Project V

Principal Investigator: Janice M Keenan

Research Project V addresses the definition, classification and etiology of individual differences in comprehension and learning disabilities in comprehension deficits. We use extensive assessments of both oral and reading comprehension and passage fluency, across simple and complex discourse, to understand the genetic, cognitive, and developmental aspects of comprehension. Twins and siblings selected for deficits either in reading, comprehension, writing, and/or ADHD, as well as normal-range control twins are tested. Our goal is to advancing understanding of the functional architecture of comprehension and diagnosis of deficits.

Our approach involves 3 prongs.

One is to use multivariate analyses of component skills and knowledge to analyze individual differences and deficits in both reading comprehension and listening comprehension, across different age groups and across different comprehension tests. This advances not only understanding of comprehension skills but also diagnoses of comprehension deficits (CD). By comparing cognitive profiles on component skills of children diagnosed as CD across different methods, we can learn the basis for the current unfortunate situation of dramatic inconsistencies across tests in who gets identified as having CD.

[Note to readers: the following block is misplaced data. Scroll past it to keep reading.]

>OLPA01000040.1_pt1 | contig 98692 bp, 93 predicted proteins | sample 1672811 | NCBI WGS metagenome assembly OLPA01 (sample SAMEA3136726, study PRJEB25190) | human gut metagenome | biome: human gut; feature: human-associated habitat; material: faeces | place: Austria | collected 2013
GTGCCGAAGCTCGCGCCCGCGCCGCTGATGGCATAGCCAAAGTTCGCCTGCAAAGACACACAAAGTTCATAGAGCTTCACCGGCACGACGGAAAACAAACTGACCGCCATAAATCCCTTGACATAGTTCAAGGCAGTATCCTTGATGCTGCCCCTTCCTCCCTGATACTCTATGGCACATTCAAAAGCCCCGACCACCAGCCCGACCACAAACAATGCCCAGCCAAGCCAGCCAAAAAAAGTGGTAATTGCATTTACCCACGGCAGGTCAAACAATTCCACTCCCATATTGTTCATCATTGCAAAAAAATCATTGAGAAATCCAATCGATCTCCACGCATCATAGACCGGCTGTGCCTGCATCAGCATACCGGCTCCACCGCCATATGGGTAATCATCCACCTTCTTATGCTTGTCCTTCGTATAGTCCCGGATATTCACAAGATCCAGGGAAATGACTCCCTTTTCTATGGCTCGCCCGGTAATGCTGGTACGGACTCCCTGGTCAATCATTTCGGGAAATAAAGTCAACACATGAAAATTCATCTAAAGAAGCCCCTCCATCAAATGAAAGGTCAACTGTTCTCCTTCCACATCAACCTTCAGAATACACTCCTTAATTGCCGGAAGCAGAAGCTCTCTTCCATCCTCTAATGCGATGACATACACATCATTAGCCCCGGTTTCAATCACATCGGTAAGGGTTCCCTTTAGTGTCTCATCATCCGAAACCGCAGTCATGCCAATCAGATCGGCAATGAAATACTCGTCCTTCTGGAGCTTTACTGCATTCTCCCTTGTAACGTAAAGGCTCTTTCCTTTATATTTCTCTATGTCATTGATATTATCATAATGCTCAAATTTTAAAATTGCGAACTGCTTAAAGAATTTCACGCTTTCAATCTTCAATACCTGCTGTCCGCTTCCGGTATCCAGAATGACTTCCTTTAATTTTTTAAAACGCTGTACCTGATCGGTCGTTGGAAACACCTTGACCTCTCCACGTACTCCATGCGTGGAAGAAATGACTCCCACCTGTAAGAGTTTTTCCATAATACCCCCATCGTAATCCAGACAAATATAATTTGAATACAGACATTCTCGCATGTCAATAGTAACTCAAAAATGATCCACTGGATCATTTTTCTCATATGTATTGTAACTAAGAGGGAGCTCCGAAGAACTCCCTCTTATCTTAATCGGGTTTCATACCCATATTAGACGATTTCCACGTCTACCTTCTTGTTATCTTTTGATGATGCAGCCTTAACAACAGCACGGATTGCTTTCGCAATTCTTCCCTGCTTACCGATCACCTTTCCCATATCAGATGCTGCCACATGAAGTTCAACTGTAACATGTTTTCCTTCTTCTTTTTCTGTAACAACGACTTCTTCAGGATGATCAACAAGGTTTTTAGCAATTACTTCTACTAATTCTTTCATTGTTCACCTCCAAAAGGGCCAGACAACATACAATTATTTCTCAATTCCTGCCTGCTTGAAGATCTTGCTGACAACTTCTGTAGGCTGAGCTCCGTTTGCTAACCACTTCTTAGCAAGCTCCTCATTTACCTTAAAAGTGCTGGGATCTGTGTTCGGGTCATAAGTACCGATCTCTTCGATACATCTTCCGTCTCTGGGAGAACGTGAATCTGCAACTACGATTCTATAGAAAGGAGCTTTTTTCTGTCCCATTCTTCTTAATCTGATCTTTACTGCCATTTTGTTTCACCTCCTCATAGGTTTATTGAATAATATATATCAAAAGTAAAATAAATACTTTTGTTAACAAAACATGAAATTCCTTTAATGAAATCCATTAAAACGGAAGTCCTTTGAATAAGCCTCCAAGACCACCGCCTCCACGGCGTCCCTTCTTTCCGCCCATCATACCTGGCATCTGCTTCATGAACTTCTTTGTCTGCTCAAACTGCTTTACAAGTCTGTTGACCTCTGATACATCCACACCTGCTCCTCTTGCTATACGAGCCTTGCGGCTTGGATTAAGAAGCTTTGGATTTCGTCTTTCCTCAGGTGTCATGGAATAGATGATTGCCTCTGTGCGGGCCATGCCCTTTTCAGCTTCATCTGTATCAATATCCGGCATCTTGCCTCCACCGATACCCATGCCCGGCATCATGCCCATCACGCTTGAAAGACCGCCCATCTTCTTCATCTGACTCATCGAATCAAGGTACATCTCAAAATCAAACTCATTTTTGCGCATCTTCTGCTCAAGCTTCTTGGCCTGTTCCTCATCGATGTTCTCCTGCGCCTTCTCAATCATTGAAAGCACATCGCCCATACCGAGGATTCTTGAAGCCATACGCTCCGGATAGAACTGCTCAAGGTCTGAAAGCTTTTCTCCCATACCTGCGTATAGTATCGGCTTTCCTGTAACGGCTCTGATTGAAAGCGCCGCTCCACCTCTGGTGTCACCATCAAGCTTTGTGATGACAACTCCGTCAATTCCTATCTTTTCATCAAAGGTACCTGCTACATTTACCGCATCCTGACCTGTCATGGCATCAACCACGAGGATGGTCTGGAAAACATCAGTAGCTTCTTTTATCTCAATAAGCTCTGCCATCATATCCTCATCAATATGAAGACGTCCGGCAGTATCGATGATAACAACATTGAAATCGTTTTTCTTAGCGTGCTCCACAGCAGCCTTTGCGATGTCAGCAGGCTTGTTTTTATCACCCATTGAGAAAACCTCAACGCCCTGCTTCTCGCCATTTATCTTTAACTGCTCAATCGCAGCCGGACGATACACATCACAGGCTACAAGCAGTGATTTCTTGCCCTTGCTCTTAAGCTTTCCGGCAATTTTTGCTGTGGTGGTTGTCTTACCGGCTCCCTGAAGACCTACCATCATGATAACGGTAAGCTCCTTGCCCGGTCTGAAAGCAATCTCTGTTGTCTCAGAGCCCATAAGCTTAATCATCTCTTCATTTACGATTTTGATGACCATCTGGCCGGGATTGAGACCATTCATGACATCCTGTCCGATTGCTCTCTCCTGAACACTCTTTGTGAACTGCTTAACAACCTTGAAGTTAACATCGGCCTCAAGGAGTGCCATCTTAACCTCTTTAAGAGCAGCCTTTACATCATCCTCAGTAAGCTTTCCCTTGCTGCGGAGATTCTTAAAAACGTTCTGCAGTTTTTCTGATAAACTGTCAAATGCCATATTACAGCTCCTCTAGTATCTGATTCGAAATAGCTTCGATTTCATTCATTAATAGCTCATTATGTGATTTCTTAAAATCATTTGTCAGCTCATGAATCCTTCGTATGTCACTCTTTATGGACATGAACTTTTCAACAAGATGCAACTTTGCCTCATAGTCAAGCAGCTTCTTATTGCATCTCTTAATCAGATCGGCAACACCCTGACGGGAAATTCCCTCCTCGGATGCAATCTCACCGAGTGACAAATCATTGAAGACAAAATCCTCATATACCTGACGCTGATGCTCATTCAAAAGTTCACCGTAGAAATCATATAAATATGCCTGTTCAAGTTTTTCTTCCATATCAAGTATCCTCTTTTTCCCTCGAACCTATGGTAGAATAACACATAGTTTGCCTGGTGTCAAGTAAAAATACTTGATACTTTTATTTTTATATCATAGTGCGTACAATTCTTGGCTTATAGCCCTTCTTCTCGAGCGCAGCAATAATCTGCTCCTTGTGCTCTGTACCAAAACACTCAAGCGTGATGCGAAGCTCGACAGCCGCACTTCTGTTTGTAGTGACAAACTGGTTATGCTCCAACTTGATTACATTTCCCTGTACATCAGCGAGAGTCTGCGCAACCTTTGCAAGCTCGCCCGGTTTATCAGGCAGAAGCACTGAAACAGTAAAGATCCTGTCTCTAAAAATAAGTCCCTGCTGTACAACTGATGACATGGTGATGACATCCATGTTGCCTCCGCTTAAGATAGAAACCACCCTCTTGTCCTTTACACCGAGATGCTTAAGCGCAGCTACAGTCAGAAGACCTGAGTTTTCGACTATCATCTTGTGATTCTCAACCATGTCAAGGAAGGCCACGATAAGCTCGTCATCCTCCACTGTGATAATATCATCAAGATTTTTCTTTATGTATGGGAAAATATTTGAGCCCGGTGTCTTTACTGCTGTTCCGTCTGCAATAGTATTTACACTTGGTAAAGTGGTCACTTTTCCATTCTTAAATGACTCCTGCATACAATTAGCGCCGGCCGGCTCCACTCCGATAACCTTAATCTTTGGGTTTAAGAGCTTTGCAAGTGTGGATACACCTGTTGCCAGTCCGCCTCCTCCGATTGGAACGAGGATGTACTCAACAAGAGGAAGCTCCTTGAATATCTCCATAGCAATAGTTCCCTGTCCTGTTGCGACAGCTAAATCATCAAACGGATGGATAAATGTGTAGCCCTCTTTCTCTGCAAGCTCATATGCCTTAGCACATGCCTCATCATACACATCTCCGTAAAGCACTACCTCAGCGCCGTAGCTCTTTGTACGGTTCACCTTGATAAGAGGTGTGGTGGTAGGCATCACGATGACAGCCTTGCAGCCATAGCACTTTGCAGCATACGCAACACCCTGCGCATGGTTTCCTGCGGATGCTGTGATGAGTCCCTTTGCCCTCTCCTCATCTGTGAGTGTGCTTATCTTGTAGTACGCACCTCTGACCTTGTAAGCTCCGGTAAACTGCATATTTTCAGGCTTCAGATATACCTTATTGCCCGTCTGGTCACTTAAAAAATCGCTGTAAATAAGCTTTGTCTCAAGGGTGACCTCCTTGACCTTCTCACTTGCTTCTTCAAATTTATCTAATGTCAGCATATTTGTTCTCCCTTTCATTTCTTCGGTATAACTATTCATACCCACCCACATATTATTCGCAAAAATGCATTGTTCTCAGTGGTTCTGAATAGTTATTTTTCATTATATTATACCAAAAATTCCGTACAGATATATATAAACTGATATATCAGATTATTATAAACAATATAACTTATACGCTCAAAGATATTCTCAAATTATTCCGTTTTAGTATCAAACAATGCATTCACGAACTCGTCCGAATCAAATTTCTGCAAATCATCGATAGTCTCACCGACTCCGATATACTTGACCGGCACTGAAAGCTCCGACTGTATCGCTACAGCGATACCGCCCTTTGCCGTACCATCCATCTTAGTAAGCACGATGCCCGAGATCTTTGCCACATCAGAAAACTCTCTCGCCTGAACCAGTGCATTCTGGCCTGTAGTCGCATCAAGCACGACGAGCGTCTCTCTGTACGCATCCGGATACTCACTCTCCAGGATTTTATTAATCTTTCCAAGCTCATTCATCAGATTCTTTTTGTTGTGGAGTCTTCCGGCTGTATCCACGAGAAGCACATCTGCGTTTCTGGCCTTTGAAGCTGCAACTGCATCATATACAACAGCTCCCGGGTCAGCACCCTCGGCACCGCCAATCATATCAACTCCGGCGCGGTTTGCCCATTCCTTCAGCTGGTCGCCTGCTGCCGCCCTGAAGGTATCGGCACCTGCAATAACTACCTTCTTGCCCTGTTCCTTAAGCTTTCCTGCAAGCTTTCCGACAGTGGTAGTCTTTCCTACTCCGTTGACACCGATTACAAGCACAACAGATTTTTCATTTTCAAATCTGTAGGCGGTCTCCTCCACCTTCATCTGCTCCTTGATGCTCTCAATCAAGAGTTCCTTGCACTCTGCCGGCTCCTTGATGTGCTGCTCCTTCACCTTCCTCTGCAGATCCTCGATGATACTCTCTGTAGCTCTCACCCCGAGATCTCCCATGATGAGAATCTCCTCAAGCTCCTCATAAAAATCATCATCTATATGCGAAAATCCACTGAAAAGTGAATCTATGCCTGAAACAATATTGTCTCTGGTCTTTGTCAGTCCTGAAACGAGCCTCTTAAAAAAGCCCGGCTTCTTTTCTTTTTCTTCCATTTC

A second prong is to use behavioral genetic analyses to assess the etiology of individual differences and deficits in comprehension in terms of genetic and environmental influences. These analyses also assess the degree to which component skills share genetic influences and thus the degree to which they represent different possible paths to developing comprehension difficulties.

The third prong is to further define the phenotype by finding variables often ignored by current tests that could be influencing comprehension performance, such as the centrality of ideas and how prior knowledge of passage topic influences comprehension and fluency.

In collaboration with other CLDRC projects, we will also be assessing whether similarities in skills and similar genes between discourse comprehension and writing (Project II), assessing molecular genetic linkage and association for deficits in comprehension (Project IV), and longitudinally assessing stability of comprehension problems (Project VI).